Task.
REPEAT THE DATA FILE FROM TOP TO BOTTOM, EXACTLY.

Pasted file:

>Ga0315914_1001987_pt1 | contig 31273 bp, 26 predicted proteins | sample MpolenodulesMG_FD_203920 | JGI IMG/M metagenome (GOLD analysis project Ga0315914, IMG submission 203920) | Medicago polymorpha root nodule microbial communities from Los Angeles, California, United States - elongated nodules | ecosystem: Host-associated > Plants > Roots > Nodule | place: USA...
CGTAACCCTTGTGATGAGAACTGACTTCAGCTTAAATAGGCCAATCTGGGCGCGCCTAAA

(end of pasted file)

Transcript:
>Ga0315914_1001987_pt1 | contig 31273 bp, 26 predicted proteins | sample MpolenodulesMG_FD_203920 | JGI IMG/M metagenome (GOLD analysis project Ga0315914, IMG submission 203920) | Medicago polymorpha root nodule microbial communities from Los Angeles, California, United States - elongated nodules | ecosystem: Host-associated > Plants > Roots > Nodule | place: USA...
CGTAACCCTTGTGATGAGAACTGACTTCAGCTTAAATAGGCCAATCTGGGCGCGCCTAAA